Wednesday, April 22, 2020
After 4.54 Billion Earth Years, 50 Earth Days
Earth Day was first celebrated fifty years ago on April 22, 1970. Founded by former US Senator Gaylord Nelson as an environmental teach-in, Earth Day is now coordinated by Earth Day Network, with extensive programming and events around the world. In 2009, the United Nations also declared April 22 to be International Mother Earth Day, an observance that "recognizes a collective responsibility, as called for in the 1992 Rio Declaration, to promote harmony with nature and the Earth to achieve a just balance among the economic, social and environmental needs of present and future generations of humanity." Look magazine first published the ecology flag shown above on April 21, 1970. The theta symbol on the flag represents the conjoining of "e" for environment and "o" for organism.
Posted by Daniel Smith at 9:02 PM 0 comments
Labels: Biodiversity, Common Curator, Education, Environment, Event, Images, Preservation
Tuesday, April 7, 2020
Happy 100th, Ravi Shankar!
Ravi Shankar [1920-2012] was born 100 years ago, on April 7th. His daughter, Anoushka, who is a master musician and composer in her own right, arranged Ravi's composition, Sandhya Raga, which was performed by a group of his former students as a birthday tribute. Anoushka has been organizing a series of Centenary concerts that unfortunately have been postponed due to the coronavirus pandemic. Meanwhile, enjoy the present sampling of great Indian classical music from Ravi's extensive catalogue!
Posted by Daniel Smith at 9:06 PM 0 comments
Labels: Common Curator, Music, Video
Wednesday, April 1, 2020
Census Day: Be Counted
No, it's not an April Fools' Day joke . . . it's mandated in the U.S. Constitution. The 2020 decennial questionnaire only takes a few minutes to complete online. The long, fascinating history of the U.S. Census is also documented online. Although there are now multiple ways by which to submit census information, the first printed forms were introduced for the 1830 Census:
From 1790 to 1820, the U.S. Marshals conducting the census only received instructions about what to ask. Each marshal supplied his own paper and used whatever method he chose to divide the paper into the columns needed to collect the required information. The method for recording the data was not standardized until 1830 when marshals received uniform printed schedules.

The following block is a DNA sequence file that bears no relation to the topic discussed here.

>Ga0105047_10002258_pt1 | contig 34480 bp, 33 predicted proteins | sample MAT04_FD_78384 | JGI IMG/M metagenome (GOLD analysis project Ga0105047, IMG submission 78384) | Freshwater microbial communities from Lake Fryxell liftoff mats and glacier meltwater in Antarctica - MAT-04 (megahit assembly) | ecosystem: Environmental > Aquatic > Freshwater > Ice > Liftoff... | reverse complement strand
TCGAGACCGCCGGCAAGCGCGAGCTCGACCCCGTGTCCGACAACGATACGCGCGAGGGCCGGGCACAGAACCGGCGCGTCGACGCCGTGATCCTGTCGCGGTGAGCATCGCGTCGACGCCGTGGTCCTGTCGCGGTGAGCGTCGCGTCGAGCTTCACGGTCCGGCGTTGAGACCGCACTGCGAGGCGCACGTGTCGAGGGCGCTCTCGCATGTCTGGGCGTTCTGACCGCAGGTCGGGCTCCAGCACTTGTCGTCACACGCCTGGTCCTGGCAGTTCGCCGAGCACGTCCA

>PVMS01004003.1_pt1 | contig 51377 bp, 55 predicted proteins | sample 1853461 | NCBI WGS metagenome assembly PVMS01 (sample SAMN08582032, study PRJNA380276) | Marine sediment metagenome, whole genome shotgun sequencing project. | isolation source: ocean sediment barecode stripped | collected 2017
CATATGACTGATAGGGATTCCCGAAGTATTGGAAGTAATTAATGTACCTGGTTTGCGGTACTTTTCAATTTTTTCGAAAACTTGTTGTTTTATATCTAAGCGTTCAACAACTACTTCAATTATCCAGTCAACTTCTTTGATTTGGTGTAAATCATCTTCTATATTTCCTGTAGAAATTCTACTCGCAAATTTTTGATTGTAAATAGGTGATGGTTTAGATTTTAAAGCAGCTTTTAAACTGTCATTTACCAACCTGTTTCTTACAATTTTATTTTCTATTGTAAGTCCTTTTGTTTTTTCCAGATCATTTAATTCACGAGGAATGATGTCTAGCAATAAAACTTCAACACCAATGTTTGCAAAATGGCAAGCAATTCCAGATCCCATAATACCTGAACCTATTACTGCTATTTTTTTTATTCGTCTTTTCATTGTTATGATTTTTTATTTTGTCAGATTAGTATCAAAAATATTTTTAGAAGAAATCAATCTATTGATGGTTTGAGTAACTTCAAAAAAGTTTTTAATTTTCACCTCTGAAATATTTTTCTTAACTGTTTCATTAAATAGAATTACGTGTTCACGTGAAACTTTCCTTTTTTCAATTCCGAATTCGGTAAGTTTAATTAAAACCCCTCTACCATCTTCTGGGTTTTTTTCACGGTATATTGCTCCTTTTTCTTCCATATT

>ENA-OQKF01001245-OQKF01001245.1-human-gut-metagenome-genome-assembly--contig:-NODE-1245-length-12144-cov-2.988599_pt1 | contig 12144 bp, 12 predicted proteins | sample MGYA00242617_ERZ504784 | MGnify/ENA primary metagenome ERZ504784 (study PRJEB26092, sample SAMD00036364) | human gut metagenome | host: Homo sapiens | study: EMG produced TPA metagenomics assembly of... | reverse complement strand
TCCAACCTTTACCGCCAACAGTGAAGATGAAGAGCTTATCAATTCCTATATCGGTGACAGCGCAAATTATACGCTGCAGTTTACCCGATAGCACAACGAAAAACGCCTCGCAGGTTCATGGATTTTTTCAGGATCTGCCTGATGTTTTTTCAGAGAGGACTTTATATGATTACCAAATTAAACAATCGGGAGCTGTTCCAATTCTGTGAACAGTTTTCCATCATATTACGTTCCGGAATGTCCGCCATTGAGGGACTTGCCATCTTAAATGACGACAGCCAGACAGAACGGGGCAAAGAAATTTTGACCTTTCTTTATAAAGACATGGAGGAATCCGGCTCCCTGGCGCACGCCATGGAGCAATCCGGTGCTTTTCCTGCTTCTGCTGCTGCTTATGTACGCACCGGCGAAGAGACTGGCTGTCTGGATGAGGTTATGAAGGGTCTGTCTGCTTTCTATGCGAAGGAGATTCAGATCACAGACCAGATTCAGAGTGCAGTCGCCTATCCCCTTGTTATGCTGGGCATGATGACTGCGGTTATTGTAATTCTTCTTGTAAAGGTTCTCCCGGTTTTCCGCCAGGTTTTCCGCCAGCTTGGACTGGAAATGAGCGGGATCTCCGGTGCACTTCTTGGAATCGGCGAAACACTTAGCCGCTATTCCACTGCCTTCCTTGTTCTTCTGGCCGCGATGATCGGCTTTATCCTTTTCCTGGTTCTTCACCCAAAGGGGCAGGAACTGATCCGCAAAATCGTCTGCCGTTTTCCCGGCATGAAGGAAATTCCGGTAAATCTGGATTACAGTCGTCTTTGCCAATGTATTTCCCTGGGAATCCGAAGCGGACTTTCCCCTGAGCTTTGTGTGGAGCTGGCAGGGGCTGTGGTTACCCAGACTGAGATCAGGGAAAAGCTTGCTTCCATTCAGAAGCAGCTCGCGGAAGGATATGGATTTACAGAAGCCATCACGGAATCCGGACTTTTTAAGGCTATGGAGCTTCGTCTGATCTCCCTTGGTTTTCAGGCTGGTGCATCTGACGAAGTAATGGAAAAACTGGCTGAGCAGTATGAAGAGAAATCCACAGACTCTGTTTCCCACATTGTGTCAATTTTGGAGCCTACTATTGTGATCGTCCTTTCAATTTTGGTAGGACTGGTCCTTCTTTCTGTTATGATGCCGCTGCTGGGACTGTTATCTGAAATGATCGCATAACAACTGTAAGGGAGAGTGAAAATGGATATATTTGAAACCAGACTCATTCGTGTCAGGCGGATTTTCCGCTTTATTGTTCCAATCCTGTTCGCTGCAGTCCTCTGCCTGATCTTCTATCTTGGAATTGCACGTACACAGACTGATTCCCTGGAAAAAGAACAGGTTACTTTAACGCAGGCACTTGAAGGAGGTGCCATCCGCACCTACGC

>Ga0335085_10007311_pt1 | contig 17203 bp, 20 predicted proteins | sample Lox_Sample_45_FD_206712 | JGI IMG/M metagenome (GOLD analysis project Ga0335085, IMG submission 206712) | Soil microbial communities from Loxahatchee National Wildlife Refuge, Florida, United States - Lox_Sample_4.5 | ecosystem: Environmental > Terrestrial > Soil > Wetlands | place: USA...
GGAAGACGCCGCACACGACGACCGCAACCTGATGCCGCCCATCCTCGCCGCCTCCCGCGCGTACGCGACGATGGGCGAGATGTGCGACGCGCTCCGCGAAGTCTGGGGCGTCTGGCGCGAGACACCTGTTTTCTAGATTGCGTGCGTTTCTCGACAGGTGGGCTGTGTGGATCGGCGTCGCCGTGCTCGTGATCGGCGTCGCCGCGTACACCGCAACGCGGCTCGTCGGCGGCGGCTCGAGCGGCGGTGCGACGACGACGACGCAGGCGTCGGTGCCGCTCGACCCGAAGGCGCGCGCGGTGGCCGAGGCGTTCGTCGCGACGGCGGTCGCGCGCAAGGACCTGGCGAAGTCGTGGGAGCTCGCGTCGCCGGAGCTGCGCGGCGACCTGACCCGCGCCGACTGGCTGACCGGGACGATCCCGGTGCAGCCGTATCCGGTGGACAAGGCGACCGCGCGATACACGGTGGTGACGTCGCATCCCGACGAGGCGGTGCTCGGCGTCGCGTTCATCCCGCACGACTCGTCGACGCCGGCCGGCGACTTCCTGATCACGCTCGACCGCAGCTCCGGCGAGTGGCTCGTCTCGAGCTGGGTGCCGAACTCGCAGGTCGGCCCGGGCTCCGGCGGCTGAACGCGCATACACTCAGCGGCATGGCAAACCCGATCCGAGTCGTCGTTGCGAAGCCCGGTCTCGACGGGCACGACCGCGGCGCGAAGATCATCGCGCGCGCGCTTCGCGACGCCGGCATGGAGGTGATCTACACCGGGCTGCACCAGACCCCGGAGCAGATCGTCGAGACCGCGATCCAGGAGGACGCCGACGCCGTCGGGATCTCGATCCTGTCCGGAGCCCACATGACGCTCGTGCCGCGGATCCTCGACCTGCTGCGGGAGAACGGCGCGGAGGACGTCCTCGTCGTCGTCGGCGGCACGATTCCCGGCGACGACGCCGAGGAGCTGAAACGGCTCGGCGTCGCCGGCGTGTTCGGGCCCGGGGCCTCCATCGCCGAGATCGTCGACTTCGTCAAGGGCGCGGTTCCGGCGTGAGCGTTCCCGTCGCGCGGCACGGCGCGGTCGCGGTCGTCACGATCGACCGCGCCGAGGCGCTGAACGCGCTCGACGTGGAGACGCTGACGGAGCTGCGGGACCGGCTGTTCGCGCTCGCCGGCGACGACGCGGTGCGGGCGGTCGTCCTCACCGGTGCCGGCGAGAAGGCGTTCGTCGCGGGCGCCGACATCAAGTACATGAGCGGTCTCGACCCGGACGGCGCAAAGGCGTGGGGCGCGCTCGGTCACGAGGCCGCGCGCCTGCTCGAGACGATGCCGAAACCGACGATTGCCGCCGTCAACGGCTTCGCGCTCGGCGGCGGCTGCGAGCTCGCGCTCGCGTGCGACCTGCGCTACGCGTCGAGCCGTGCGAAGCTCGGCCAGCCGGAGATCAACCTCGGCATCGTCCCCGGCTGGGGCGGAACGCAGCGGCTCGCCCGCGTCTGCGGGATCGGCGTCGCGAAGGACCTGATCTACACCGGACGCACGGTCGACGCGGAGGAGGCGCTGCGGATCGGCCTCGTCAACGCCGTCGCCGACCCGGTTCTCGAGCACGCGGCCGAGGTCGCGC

Article 1, Section 2 of the Constitution spells out how the enumeration and political apportionment will operate on the body politic . . . hence the categories for free white persons, slaves, and free colored persons on the 1830 forms shown above and to the right (larger versions):
Representatives and direct Taxes shall be apportioned among the several States which may be included within this Union, according to their respective Numbers, which shall be determined by adding to the whole Number of free Persons, including those bound to Service for a Term of Years, and excluding Indians not taxed, three fifths of all other Persons. The actual Enumeration shall be made within three Years after the first Meeting of the Congress of the United States, and within every subsequent Term of ten Years, in such Manner as they shall by Law direct.
The 14th Amendment, passed by Congress just after the Civil War, changed this equation substantially.
Historical census records are maintained by the National Archives and Records Administration rather than the Census Bureau itself. Exemplars of past decennial questionnaires (also called schedules or simply forms) can be viewed here.
Posted by Daniel Smith at 6:07 PM 0 comments
Labels: Archives, Census, Common Curator, Event, Images, Law, NARA, Printing, Public Policy
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